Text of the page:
Baptism of Children and Adults

Baptism is the first and most important sacrament for salvation. It is the gateway to the Church, to all other sacraments, and to eternal life. Baptism is administered in the name of the Father, and of the Son, and of the Holy Spirit.

Through baptism, we mediate God's grace to the child and accept them as God's children.

What is Baptism and Why Do We Baptize?

A person comes into the world by being born. This way, they become a child of their parents and a member of human society. Every day, hundreds of thousands of new people are born on Earth. This growth sustains humanity and ensures its future. Baptism of a child is primarily a great joy for you as parents, who will share all the joys and worries with your children. This responsibility cannot be taken over by grandparents, godparents, or friends, although they naturally have their share in it.

Similarly, God's family on Earth must grow and secure its future. This happens sacramentally through baptism. Jesus spoke about this at the beginning of His public ministry. In Jerusalem, He had a secret conversation with a member of the Sanhedrin, Nicodemus. During it, He said: "Truly, truly, I say to you, unless one is born again, he cannot see the kingdom of God." To the objection that this is not possible, He said: "Truly, truly, I say to you, unless one is born of water and the Spirit, he cannot enter the kingdom of God" (John 3:3–5). After His resurrection, Jesus gathered His apostles on a mountain in Galilee and said to them: "All authority in heaven and on earth has been given to me. Go therefore and make disciples of all nations, baptizing them in the name of the Father and of the Son and of the Holy Spirit, teaching them to observe all that I have commanded you. And behold, I am with you always, to the end of the age" (Matthew 28:19–20). The term "baptize" in the original text of the Gospel means "to wash." It is a ceremonial washing in the name of the Triune God. Our "baptize" expresses the effect of this washing — incorporation into Christ.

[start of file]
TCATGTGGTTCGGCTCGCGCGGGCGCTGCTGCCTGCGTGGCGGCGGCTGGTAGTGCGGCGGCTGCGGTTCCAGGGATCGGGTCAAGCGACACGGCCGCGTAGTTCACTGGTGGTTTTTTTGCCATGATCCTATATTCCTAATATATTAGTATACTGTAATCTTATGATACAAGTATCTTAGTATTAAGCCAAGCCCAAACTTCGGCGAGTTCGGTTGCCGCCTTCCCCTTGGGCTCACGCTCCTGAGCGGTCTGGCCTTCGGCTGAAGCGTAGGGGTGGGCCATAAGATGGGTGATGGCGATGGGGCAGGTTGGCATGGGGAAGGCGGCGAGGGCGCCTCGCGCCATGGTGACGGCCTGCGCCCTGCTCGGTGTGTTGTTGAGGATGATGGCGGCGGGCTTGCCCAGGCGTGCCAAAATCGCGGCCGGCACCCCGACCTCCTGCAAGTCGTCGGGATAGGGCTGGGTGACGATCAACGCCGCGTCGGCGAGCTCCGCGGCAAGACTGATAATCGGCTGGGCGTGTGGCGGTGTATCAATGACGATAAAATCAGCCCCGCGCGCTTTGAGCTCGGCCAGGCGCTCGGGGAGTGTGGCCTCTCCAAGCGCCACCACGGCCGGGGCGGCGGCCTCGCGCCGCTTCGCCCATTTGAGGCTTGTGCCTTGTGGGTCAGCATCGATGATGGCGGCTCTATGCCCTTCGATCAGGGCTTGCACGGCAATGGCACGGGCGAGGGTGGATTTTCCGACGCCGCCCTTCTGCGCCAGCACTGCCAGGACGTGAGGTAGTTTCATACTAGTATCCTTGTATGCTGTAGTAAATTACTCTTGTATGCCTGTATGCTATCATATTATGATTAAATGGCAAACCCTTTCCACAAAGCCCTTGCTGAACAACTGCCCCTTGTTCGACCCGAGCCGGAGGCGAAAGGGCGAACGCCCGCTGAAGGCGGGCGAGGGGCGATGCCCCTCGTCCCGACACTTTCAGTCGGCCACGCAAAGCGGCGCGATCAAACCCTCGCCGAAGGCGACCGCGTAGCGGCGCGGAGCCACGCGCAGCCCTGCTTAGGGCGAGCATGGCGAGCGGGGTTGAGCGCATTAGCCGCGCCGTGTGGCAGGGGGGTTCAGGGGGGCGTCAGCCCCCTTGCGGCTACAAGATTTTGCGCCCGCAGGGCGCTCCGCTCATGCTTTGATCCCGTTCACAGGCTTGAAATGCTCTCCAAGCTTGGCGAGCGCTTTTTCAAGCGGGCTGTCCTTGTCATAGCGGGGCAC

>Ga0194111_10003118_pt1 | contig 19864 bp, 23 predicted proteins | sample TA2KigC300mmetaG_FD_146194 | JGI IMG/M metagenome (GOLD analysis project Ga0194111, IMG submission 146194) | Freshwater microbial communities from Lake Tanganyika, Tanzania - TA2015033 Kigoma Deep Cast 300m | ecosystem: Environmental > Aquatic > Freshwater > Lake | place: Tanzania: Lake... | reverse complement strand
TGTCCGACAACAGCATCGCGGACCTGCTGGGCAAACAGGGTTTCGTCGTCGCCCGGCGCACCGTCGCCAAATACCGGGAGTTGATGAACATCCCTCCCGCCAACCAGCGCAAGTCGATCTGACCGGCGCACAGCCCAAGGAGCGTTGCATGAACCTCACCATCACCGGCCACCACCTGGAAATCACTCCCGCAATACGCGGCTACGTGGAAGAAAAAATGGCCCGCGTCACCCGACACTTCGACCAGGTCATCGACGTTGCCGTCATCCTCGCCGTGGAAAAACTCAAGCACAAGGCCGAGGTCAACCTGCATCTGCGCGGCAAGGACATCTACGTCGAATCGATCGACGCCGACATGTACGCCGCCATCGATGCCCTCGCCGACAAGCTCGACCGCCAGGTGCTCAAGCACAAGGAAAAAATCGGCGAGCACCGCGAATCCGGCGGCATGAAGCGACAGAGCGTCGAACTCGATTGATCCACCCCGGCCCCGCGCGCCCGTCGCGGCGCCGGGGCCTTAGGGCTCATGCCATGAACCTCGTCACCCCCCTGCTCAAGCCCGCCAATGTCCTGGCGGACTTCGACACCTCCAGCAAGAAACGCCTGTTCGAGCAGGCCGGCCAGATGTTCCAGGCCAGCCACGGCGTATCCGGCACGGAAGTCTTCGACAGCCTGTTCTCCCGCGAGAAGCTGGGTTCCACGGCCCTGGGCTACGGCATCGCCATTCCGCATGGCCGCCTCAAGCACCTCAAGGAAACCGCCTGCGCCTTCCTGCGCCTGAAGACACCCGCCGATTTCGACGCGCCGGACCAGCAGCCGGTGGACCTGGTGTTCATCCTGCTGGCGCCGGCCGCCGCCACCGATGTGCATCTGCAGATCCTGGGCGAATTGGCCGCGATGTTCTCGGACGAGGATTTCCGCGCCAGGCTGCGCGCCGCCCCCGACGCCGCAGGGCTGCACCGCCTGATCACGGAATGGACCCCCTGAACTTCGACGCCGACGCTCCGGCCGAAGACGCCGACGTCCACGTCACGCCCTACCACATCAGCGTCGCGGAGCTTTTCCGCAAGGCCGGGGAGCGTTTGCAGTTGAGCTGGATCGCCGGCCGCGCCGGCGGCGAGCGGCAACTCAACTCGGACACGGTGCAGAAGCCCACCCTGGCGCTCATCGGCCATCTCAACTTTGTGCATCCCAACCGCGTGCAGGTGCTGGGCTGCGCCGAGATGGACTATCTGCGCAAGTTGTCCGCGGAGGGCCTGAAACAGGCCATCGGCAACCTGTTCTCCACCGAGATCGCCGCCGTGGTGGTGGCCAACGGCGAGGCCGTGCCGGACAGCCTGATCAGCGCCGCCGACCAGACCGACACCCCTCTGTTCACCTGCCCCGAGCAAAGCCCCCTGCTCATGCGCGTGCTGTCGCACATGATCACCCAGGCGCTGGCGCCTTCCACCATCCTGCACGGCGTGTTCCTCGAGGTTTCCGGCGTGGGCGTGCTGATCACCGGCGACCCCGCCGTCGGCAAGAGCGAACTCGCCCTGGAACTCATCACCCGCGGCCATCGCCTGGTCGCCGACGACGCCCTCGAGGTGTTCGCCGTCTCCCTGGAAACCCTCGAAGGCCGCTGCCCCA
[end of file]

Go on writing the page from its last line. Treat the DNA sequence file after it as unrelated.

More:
Through baptism, a person is born again, supernaturally. By the action of the Holy Spirit, they are engaged in God's life and become God's children. At the same time, they are incorporated into Christ and become His secret members, participants in His prophetic, priestly, and pastoral office. Thus, they are engaged in God's people — the Church. They are its members with all rights and responsibilities. Baptism annuls the so-called "original sin" — the lack of sanctifying grace caused by the sin of the first humans. If the baptized person has personal sins, they are also forgiven. At the same time, the Holy Spirit instills in the soul a certain ease to believe in God, to hope for His help, and to love Him. We speak of the infused virtues of faith, hope, and love, which are also called theological virtues because they closely unite us with God. Whoever has been baptized and become God's child cannot erase this fact from their life. They can only be either a good or a bad child of God. They also cannot cancel the fact that they are a Christian. We say that baptism impresses upon the soul an indelible mark of a Christian and is the first of the 7 sacraments of the Catholic Church. Baptism is a prerequisite for receiving any other sacrament.

Baptism is conferred in Holy Mass, unless there are serious reasons. Baptism is requested by the parents of the baptized child (at least one of the parents must be baptized). During baptism, parents commit themselves to raise the child in the faith and to lead it by word and example of their life to live according to God's law.

Every child should also have a godparent, chosen by the parents, who must meet the following requirements: they must be baptized and confirmed, and if they are married, they must be married in the Church and live a proper Christian life. To request baptism, it is necessary to ask the parish priest at least a month in advance and fill out baptismal registration form and attach an uncertified copy of the child's birth certificate.